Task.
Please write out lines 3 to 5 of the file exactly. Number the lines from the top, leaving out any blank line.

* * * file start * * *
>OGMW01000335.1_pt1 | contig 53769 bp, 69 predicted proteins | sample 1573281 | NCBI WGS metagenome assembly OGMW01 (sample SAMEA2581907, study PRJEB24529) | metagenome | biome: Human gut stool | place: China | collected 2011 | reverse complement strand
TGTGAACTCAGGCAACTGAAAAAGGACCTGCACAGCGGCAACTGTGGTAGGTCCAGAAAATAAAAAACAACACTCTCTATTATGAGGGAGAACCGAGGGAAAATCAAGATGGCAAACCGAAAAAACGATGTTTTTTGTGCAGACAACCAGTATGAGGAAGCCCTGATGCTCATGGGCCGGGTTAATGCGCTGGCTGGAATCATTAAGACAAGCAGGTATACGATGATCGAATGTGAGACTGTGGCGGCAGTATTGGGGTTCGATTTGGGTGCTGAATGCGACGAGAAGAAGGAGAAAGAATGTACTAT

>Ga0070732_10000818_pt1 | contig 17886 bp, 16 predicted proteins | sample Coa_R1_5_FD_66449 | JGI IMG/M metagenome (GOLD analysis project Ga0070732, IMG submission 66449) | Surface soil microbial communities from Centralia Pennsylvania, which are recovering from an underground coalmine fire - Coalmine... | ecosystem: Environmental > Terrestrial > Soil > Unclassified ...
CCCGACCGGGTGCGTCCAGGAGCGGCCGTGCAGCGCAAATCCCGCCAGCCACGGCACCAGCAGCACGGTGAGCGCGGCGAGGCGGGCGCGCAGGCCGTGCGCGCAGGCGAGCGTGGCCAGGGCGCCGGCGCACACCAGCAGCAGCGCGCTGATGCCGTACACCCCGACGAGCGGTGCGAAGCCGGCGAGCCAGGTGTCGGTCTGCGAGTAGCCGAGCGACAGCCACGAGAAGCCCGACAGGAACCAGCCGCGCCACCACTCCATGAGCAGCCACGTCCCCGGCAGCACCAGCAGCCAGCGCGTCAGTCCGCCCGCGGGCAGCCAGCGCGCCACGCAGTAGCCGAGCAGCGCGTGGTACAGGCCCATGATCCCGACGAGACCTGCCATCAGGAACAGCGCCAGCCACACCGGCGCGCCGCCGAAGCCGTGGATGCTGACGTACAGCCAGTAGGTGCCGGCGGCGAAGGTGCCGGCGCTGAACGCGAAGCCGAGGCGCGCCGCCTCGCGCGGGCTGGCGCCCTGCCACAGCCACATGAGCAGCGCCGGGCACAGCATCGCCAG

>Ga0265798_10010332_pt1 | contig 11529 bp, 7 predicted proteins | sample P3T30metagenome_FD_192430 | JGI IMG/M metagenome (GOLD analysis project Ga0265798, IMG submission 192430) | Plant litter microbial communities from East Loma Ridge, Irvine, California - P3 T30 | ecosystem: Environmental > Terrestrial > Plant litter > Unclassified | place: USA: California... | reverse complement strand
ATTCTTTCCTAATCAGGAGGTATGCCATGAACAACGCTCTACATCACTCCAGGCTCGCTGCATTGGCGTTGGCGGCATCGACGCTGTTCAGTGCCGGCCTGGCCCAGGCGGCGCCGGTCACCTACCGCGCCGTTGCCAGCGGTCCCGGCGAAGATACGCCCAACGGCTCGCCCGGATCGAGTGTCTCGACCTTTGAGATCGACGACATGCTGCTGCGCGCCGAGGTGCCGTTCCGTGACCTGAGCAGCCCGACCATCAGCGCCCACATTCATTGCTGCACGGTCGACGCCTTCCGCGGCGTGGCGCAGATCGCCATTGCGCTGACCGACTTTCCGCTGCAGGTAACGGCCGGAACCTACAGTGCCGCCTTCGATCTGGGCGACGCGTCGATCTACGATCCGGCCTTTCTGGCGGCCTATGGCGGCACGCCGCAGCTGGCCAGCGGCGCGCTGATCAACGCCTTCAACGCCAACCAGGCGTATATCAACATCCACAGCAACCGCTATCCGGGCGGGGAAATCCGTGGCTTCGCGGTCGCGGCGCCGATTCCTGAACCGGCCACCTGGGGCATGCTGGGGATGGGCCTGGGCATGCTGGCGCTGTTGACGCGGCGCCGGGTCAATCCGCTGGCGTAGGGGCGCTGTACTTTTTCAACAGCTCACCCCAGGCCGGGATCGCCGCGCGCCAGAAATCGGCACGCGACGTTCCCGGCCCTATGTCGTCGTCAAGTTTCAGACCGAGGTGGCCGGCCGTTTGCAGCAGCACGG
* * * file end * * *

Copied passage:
>Ga0070732_10000818_pt1 | contig 17886 bp, 16 predicted proteins | sample Coa_R1_5_FD_66449 | JGI IMG/M metagenome (GOLD analysis project Ga0070732, IMG submission 66449) | Surface soil microbial communities from Centralia Pennsylvania, which are recovering from an underground coalmine fire - Coalmine... | ecosystem: Environmental > Terrestrial > Soil > Unclassified ...
CCCGACCGGGTGCGTCCAGGAGCGGCCGTGCAGCGCAAATCCCGCCAGCCACGGCACCAGCAGCACGGTGAGCGCGGCGAGGCGGGCGCGCAGGCCGTGCGCGCAGGCGAGCGTGGCCAGGGCGCCGGCGCACACCAGCAGCAGCGCGCTGATGCCGTACACCCCGACGAGCGGTGCGAAGCCGGCGAGCCAGGTGTCGGTCTGCGAGTAGCCGAGCGACAGCCACGAGAAGCCCGACAGGAACCAGCCGCGCCACCACTCCATGAGCAGCCACGTCCCCGGCAGCACCAGCAGCCAGCGCGTCAGTCCGCCCGCGGGCAGCCAGCGCGCCACGCAGTAGCCGAGCAGCGCGTGGTACAGGCCCATGATCCCGACGAGACCTGCCATCAGGAACAGCGCCAGCCACACCGGCGCGCCGCCGAAGCCGTGGATGCTGACGTACAGCCAGTAGGTGCCGGCGGCGAAGGTGCCGGCGCTGAACGCGAAGCCGAGGCGCGCCGCCTCGCGCGGGCTGGCGCCCTGCCACAGCCACATGAGCAGCGCCGGGCACAGCATCGCCAG

>Ga0265798_10010332_pt1 | contig 11529 bp, 7 predicted proteins | sample P3T30metagenome_FD_192430 | JGI IMG/M metagenome (GOLD analysis project Ga0265798, IMG submission 192430) | Plant litter microbial communities from East Loma Ridge, Irvine, California - P3 T30 | ecosystem: Environmental > Terrestrial > Plant litter > Unclassified | place: USA: California... | reverse complement strand